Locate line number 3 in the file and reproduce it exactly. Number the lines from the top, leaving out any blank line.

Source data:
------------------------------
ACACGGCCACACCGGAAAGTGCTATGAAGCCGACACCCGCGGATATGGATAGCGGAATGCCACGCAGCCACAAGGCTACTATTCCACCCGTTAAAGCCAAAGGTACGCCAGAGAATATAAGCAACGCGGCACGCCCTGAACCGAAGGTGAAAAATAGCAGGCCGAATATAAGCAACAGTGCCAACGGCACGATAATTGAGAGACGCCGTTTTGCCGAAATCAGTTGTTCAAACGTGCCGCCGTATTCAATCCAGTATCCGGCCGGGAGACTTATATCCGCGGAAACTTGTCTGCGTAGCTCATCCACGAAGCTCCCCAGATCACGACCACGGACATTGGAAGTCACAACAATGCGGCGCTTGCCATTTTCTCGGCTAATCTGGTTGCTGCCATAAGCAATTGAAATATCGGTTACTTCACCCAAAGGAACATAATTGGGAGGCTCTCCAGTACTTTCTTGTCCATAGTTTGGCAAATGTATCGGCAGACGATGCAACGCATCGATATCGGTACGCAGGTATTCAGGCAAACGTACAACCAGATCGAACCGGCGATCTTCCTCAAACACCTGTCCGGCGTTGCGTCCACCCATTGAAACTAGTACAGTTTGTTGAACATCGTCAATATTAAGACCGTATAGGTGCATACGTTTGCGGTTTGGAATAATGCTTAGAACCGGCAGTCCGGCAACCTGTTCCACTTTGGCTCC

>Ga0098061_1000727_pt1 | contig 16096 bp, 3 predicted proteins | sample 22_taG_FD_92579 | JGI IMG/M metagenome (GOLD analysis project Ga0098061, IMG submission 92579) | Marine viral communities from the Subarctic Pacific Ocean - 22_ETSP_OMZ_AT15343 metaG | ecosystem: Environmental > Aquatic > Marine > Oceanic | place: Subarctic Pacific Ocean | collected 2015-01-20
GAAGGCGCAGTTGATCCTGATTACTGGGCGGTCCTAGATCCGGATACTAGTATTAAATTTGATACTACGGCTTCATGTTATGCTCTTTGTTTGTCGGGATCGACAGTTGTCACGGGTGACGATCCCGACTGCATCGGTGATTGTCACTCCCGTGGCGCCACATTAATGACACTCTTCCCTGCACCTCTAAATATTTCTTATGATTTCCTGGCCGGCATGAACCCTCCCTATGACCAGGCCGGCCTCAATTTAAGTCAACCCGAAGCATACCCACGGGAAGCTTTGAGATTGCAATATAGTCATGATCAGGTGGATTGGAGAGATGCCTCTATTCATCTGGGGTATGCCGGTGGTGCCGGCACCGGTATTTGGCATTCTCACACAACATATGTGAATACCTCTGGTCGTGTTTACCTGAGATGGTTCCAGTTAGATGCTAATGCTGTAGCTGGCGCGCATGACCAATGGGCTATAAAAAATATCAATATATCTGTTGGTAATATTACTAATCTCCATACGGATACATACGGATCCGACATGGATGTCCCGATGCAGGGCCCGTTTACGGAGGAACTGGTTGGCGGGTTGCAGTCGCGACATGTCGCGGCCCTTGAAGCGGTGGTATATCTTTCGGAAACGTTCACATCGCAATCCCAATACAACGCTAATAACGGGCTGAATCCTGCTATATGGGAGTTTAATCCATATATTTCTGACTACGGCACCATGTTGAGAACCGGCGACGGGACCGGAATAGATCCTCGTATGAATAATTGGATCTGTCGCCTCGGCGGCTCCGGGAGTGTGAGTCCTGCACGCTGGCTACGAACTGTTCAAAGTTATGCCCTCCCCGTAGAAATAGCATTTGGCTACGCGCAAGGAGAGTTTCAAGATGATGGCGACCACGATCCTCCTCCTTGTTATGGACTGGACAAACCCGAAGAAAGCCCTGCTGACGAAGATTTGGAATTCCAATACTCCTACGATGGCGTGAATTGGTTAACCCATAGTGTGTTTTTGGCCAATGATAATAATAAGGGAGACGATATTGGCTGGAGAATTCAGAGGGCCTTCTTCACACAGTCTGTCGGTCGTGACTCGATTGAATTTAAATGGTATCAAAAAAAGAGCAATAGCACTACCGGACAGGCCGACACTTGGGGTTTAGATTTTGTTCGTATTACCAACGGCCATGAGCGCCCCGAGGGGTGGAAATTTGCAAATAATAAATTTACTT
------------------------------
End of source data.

GAAGGCGCAGTTGATCCTGATTACTGGGCGGTCCTAGATCCGGATACTAGTATTAAATTTGATACTACGGCTTCATGTTATGCTCTTTGTTTGTCGGGATCGACAGTTGTCACGGGTGACGATCCCGACTGCATCGGTGATTGTCACTCCCGTGGCGCCACATTAATGACACTCTTCCCTGCACCTCTAAATATTTCTTATGATTTCCTGGCCGGCATGAACCCTCCCTATGACCAGGCCGGCCTCAATTTAAGTCAACCCGAAGCATACCCACGGGAAGCTTTGAGATTGCAATATAGTCATGATCAGGTGGATTGGAGAGATGCCTCTATTCATCTGGGGTATGCCGGTGGTGCCGGCACCGGTATTTGGCATTCTCACACAACATATGTGAATACCTCTGGTCGTGTTTACCTGAGATGGTTCCAGTTAGATGCTAATGCTGTAGCTGGCGCGCATGACCAATGGGCTATAAAAAATATCAATATATCTGTTGGTAATATTACTAATCTCCATACGGATACATACGGATCCGACATGGATGTCCCGATGCAGGGCCCGTTTACGGAGGAACTGGTTGGCGGGTTGCAGTCGCGACATGTCGCGGCCCTTGAAGCGGTGGTATATCTTTCGGAAACGTTCACATCGCAATCCCAATACAACGCTAATAACGGGCTGAATCCTGCTATATGGGAGTTTAATCCATATATTTCTGACTACGGCACCATGTTGAGAACCGGCGACGGGACCGGAATAGATCCTCGTATGAATAATTGGATCTGTCGCCTCGGCGGCTCCGGGAGTGTGAGTCCTGCACGCTGGCTACGAACTGTTCAAAGTTATGCCCTCCCCGTAGAAATAGCATTTGGCTACGCGCAAGGAGAGTTTCAAGATGATGGCGACCACGATCCTCCTCCTTGTTATGGACTGGACAAACCCGAAGAAAGCCCTGCTGACGAAGATTTGGAATTCCAATACTCCTACGATGGCGTGAATTGGTTAACCCATAGTGTGTTTTTGGCCAATGATAATAATAAGGGAGACGATATTGGCTGGAGAATTCAGAGGGCCTTCTTCACACAGTCTGTCGGTCGTGACTCGATTGAATTTAAATGGTATCAAAAAAAGAGCAATAGCACTACCGGACAGGCCGACACTTGGGGTTTAGATTTTGTTCGTATTACCAACGGCCATGAGCGCCCCGAGGGGTGGAAATTTGCAAATAATAAATTTACTT